Today, virtually all members of China’s military elite owe their rise to Mr. Xi, giving him a firm edifice of power, said Daniel C. Mattingly, a political scientist at Yale University who analyzed the career paths of 1,200 officers in the People’s Liberation Army, or P.L.A. Mr. Xi’s second-in-command is Gen. Zhang Youxia, the son of a general who served alongside Mr. Xi’s father in the revolution, and a high proportion of other senior officers have a career link to Mr. Xi, some going back to his time as a local official, Mr. Mattingly said.
“The Chinese Communist Party’s civilian norms and institutions already make a leadership challenge really hard,” he said. “The fact that the P.L.A. is full of Xi’s people makes it much, much harder.”
The People’s Liberation Army Rocket Force has stood out as a product of Mr. Xi’s support. He created the force in late 2015, elevating it from the former missile corps. He has “invested a lot of time and resources, and policy support,” said Brendan Mulvaney, the director of the China Aerospace Studies Institute at the U.S. Air University. The Rocket Force oversees “the largest and most diverse” missile program in the world, he said. Its inventory includes an array of missiles designed to carry nearly all of China’s 400 or more nuclear warheads.
“Xi talks about the P.L.A. Rocket Force as being central to future conflicts,” Mr. Mulvaney said. “So this much shake-up had to have a significant reason behind it.”
The top commander of the Rocket Force who fell from grace, General Li Yuchao, had been elevated to that post by Mr. Xi only early last year. General Li, along with the political commissar of the force, Xu Zhongbo, and another deputy, Liu Guangbin, have vanished from public view.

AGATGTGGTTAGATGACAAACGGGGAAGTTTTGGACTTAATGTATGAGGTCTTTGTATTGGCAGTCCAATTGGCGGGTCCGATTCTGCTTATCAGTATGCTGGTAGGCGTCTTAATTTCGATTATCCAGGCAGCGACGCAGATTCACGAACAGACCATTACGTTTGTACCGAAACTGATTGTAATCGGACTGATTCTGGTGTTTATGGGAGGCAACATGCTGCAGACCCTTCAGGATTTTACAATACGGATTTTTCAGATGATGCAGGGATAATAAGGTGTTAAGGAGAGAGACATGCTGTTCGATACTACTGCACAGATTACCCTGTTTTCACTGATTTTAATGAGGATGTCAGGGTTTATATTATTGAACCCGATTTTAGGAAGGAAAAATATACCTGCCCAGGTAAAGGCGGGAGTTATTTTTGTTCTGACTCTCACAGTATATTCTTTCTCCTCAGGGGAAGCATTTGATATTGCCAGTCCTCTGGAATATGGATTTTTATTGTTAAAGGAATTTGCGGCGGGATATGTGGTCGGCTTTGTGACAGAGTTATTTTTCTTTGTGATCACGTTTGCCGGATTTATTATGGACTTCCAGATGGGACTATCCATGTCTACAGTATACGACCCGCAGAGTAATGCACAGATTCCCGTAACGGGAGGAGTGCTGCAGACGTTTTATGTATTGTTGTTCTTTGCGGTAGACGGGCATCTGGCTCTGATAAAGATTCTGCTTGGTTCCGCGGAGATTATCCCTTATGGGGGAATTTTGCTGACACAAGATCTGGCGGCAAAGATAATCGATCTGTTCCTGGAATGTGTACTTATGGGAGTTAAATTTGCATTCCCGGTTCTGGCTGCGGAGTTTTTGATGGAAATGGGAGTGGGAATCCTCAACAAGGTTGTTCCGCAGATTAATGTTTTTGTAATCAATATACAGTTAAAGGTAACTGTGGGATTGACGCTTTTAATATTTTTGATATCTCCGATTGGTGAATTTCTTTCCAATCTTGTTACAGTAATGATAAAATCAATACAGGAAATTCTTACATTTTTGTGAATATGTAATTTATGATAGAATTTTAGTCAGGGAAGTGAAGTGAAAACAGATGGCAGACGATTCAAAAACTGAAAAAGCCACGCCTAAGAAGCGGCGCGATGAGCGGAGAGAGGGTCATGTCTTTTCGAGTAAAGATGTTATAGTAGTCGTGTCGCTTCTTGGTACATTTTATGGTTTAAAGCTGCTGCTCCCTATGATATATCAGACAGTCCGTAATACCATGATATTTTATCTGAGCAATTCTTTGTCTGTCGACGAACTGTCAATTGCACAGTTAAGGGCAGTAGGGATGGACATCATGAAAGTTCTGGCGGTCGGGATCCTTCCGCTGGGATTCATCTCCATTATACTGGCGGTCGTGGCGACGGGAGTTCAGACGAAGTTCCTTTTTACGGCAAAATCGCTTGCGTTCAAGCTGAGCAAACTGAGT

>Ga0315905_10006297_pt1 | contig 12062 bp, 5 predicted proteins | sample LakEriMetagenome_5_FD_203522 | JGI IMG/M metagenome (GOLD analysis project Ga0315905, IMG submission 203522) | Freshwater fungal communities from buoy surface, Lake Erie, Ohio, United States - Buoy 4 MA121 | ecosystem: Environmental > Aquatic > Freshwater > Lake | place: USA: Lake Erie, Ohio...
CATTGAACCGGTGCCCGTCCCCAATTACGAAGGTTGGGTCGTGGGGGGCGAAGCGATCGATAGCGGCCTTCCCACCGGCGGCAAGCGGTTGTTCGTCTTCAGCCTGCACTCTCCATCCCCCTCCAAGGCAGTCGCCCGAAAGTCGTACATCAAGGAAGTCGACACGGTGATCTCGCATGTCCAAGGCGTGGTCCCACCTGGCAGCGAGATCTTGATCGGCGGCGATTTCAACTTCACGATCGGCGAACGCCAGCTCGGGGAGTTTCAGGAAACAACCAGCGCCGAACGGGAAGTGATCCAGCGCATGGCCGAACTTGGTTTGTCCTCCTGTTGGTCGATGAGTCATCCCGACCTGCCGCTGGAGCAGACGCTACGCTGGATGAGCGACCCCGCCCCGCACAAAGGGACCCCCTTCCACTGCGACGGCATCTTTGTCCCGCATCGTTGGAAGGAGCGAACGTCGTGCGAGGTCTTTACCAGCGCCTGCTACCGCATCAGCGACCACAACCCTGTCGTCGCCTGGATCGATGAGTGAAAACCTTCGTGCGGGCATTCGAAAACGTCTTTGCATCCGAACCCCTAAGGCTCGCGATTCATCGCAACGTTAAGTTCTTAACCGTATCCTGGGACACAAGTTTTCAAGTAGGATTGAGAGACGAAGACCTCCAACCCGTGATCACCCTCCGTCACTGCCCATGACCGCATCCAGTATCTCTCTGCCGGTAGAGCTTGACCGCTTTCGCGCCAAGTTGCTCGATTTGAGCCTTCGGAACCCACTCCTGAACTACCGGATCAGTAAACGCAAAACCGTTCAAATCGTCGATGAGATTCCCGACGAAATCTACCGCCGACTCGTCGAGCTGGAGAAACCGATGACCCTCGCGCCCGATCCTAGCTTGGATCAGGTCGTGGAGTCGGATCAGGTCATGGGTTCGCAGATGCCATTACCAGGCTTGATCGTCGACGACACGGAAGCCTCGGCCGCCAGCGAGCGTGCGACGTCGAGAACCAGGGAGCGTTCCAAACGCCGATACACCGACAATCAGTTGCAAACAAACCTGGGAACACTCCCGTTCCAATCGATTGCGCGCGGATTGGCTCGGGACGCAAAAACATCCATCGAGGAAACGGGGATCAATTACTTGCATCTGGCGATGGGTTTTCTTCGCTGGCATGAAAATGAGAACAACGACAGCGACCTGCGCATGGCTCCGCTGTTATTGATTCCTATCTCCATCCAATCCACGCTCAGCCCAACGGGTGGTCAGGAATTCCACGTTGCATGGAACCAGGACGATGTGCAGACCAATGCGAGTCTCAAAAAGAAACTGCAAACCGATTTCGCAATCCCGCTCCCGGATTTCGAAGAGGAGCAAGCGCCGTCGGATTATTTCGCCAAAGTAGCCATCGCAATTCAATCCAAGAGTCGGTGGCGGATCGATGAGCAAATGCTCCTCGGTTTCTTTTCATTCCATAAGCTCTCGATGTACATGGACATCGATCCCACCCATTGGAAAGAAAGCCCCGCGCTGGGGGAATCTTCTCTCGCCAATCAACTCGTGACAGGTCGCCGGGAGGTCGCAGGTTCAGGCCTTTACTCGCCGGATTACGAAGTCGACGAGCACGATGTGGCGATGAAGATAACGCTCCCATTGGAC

Most experts believe that General Li and possibly other senior officers may be accused of siphoning some of the enormous spending going into the fast-expanding force, though other allegations of misconduct may also play a role.
“Within the Chinese military, always follow the money. The corruption always goes with whatever it is that they’re building,” said Christopher K. Johnson, the president of the China Strategies Group and a former Central Intelligence Agency analyst of Chinese politics. “Where’s the money right now? It’s in the massive build program for their nuclear expansion.”
But Mr. Xi has warned that economic corruption and political disloyalty are intertwined. His predecessor, Hu Jintao, seemed to wield weak authority over the military top brass, and the leader before Mr. Hu, Jiang Zemin, struggled with an insubordinate commander. To defend his own authority, Mr. Xi appears willing to purge even the generals he has promoted.
In 2017, two commanders who had been elevated by Mr. Xi to the Central Military Commission— Zhang Yang and Fang Fenghui — were ousted over corruption allegations. General Zhang took his own life, and General Fang was imprisoned.
Now demands for the People’s Liberation Army to demonstrate its loyalty may redouble. Days before Mr. Xi installed the two new leaders of the Rocket Force, he told troops in southwest China that the campaign against lax discipline and corruption must “go deeper and deeper.” The People’s Liberation Army has also recently rolled out a new study campaign to instill loyalty to him. But with so much at stake in China’s nuclear weapons programs, Mr. Xi may keep details about the fallen rocket force officers secret.
“Whatever is happening with the former leadership of the P.L.A., Rocket Force will remain mostly opaque to the outside world,” said David Finkelstein, the vice president for China and Indo-Pacific security affairs at CNA, an institute in Arlington, Va. “Either way, the message to the force will be: ‘No one, however high in rank, is beyond the long reach of the party when lapses in discipline have occurred.’”
Amy Chang Chien contributed reporting.